|Name||New Pastures Primary School|
|Ofsted Inspection Rating||Requires improvement|
|Address||Pitt Street, Mexborough, S64 0LT|
|Religious Character||Does Not Apply|
|Number of Pupils||295 (46.4% boys 53.6% girls)|
|Number of Pupils per Teacher||21.3|
|Percentage Free School Meals||18.4%|
|Percentage English is Not First Language||9.4%|
|Pupils with SEN Support||8.1%|
|Catchment Area Indicator Available||Yes|
|Last Distance Offered Available||No|
Highlights from Latest Full Inspection (17 October 2018)
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Information about this school
Mexborough Pitt Street Infant School and Mexborough Doncaster Road Junior School amalgamated in January 2016 and New Pastures Primary School was opened. Mexborough Pitt Street Infant School was judged to be outstanding at its last inspection in June 2013. The school is similar in size to the average-sized primary school. About a third of pupils are eligible for the pupil premium additional funding, which is higher than the national average. The proportion of pupils who receive support for their SEN and/or disabilities is lower the national average. The proportion of pupils who have an education, health and care plan is lower than the national average. Most pupils are of White British heritage. The school runs a breakfast club. The early years consist of a Nursery and two Reception classes.
Summary of key findings for parents and pupils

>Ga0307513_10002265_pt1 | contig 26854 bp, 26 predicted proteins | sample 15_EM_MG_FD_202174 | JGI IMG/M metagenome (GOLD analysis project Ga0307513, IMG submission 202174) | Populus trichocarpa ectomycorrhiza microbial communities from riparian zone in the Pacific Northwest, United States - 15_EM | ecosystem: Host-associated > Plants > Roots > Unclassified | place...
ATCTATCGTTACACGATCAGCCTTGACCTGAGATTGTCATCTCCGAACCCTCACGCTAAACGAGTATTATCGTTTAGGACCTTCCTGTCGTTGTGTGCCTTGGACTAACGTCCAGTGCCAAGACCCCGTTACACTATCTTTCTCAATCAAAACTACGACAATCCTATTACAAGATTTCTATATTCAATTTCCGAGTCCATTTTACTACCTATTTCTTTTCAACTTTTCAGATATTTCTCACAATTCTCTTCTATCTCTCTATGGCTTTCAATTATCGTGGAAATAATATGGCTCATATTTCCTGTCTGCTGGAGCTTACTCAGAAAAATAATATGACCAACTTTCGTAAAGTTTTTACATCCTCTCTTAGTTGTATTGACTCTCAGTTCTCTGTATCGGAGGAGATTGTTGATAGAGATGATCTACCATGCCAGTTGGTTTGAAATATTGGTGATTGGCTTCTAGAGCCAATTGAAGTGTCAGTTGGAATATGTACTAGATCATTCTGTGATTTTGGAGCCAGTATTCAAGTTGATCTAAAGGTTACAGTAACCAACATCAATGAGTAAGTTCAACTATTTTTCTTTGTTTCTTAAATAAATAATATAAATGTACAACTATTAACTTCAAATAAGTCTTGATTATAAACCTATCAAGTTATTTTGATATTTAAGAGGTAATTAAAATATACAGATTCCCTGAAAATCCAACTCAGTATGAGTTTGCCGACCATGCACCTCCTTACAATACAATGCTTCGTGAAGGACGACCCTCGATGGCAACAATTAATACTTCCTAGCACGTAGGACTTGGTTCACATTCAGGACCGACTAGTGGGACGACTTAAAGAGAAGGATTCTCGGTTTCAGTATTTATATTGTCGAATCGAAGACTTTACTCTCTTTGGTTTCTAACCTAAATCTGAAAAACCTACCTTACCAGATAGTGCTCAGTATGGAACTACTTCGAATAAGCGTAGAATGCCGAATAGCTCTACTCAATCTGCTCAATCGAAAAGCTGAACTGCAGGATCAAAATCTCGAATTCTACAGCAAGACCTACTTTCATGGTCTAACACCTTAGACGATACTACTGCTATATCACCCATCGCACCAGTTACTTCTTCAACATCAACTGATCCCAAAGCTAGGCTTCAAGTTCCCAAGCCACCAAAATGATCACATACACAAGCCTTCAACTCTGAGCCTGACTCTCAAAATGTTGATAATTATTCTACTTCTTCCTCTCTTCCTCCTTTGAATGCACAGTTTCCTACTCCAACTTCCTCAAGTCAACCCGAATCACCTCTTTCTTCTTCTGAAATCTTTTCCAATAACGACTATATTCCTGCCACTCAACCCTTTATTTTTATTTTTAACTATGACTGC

This is a school that requires improvement Since the amalgamation of the infant and the junior schools, school leaders and governors have worked hard to address the substantially lower than national average pupils’ outcomes in reading, writing and mathematics at the end of key stage 2. Pupils’ outcomes improved in 2018, but the progress that pupils make over their time in school is not consistently good. Inconsistencies in the quality of teaching and learning in key stage 2 remain. The good progress that pupils make in key stage 1 stalls when they enter key stage 2 and pupils struggle to catch up again by the end of Year 6. Leaders have identified a substantial difference in the achievement of boys and girls and know that they have more to do accelerate boys’ progress. Pupils in key stage 2 do not have enough opportunities to practise their skills in writing. They are not given clear enough direction in how to improve their work and expectations of what they can achieve are not consistently high. Pupils’ attendance has improved slowly over the last three years but is still below the national average. Some pupils are late to arrive at school and miss the important learning at the start of the day. Leaders have had much to do to improve the school and they make frequent checks on all aspects of the school’s work. However, plans and actions are not fully focused on the areas of teaching and learning that need the most rapid improvement. The school has the following strengths Strong leadership, particularly from the headteacher, is directing the changes needed to improve outcomes for pupils. Good teaching of phonics supports pupils well in developing their early reading skills. Pupils in key stage 1 apply their English and mathematics skills well in other subjects. Pupils’ conduct is good. They are keen to talk about and share their learning. Adults in early years make sure that children get a good start in developing their basic skills. Children enjoy their learning. Pupils are excited by, and develop their knowledge and skills in, a wide and varied curriculum.